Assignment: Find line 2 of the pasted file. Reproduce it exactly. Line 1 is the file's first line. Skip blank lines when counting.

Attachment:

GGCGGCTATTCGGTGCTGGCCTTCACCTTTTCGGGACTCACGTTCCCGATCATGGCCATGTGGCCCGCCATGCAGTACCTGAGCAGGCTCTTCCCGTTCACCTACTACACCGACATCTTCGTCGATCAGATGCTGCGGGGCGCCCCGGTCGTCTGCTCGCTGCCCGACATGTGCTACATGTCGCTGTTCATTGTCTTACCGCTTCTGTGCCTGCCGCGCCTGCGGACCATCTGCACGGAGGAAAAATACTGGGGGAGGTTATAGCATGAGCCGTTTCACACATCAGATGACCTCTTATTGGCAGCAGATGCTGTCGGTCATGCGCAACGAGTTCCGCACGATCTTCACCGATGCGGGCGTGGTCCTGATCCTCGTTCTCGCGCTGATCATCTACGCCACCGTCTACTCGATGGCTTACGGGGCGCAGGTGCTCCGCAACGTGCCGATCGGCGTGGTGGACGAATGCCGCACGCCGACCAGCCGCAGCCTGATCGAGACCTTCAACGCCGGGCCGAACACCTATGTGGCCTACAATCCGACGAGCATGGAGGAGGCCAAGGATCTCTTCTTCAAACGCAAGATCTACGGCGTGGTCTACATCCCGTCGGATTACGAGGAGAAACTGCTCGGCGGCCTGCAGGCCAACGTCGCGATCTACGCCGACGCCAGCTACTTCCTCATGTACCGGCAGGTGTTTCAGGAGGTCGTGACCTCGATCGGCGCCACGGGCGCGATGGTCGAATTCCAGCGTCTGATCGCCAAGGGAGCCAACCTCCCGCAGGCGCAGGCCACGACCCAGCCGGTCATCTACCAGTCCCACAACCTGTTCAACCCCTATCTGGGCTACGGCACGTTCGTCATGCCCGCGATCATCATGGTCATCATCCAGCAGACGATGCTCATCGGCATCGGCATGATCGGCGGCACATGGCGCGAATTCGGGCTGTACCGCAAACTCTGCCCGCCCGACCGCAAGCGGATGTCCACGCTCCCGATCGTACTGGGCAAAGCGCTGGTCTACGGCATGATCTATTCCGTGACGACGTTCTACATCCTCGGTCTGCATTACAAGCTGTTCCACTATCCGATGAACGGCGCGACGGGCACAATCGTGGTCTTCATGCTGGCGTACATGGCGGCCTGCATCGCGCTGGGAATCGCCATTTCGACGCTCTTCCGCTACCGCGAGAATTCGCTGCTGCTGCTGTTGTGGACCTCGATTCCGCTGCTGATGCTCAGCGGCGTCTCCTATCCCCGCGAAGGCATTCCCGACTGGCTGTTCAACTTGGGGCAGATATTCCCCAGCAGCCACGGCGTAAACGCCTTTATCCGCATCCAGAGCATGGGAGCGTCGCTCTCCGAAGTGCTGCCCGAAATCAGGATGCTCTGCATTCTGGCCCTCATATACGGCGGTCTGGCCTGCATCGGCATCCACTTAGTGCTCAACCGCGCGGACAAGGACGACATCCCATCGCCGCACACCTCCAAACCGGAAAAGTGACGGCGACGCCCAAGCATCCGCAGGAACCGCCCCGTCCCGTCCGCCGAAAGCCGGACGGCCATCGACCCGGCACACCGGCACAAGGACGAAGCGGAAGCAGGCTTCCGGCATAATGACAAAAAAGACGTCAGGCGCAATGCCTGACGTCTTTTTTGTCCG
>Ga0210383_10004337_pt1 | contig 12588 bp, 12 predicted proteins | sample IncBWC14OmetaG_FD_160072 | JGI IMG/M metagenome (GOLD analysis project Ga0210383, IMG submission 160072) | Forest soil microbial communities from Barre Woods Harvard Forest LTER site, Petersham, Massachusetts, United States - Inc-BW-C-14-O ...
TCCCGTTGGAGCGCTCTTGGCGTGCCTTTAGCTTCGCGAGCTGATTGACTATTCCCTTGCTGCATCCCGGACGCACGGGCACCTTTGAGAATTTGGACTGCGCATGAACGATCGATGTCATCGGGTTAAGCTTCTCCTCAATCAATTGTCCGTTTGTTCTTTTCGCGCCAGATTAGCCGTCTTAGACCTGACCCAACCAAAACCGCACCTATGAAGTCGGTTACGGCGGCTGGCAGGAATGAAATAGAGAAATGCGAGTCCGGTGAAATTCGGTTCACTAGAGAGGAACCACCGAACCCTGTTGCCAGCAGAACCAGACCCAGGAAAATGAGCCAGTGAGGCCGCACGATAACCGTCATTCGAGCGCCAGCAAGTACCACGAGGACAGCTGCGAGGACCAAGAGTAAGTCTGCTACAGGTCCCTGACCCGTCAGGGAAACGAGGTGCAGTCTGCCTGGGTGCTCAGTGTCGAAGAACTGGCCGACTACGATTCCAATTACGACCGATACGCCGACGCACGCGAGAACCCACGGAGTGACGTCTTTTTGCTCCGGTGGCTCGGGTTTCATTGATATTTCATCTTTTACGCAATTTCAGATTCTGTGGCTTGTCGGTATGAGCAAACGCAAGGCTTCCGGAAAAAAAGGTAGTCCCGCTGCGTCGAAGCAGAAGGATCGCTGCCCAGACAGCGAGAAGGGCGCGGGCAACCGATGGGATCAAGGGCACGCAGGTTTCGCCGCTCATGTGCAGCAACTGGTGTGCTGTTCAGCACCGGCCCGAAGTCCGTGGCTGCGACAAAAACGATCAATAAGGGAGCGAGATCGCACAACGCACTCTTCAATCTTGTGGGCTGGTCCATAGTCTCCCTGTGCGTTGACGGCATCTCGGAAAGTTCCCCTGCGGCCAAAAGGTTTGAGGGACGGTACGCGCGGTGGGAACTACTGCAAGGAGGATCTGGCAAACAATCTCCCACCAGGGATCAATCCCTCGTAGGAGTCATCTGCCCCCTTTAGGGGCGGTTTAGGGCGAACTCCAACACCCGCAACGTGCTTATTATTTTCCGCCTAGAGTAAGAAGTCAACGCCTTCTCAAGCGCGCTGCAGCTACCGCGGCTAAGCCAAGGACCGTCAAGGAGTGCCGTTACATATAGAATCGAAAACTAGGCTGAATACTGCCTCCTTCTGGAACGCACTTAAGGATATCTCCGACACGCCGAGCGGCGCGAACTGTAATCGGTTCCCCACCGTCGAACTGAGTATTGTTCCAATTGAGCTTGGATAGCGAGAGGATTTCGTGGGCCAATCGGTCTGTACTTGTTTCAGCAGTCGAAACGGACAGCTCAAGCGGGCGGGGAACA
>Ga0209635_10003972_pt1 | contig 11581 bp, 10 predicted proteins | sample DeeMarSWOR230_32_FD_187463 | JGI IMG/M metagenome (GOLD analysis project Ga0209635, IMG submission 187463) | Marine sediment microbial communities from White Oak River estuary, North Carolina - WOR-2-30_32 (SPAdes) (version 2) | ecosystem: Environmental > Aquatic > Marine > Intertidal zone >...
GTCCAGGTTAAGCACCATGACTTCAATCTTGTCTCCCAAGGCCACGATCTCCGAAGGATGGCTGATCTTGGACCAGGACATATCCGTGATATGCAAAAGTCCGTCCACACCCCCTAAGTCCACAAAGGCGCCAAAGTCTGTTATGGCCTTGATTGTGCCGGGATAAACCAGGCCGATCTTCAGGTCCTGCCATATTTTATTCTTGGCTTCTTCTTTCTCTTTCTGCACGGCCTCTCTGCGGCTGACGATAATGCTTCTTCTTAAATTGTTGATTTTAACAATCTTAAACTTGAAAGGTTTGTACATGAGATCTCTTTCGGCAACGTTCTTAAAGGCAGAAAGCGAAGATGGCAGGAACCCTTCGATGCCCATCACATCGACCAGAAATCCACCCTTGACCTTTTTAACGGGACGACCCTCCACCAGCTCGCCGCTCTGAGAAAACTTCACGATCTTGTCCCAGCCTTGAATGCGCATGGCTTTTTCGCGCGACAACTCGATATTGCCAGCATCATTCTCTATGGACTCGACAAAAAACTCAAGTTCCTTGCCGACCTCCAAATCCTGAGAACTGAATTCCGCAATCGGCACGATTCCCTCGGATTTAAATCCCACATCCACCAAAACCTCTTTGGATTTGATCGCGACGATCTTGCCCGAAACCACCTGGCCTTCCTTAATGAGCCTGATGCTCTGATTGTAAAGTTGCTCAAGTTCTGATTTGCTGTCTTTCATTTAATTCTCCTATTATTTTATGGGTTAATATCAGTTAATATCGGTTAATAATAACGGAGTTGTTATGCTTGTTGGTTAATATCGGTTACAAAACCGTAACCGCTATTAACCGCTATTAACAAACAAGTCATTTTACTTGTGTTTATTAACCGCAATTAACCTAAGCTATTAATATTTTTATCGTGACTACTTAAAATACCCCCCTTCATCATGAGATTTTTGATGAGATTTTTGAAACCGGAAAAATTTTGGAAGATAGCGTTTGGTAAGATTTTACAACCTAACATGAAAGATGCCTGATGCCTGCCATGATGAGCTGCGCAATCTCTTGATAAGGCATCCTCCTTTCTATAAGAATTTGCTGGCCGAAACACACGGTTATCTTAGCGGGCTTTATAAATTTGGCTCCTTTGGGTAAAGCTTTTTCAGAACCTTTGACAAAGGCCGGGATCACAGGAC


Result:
>Ga0210383_10004337_pt1 | contig 12588 bp, 12 predicted proteins | sample IncBWC14OmetaG_FD_160072 | JGI IMG/M metagenome (GOLD analysis project Ga0210383, IMG submission 160072) | Forest soil microbial communities from Barre Woods Harvard Forest LTER site, Petersham, Massachusetts, United States - Inc-BW-C-14-O ...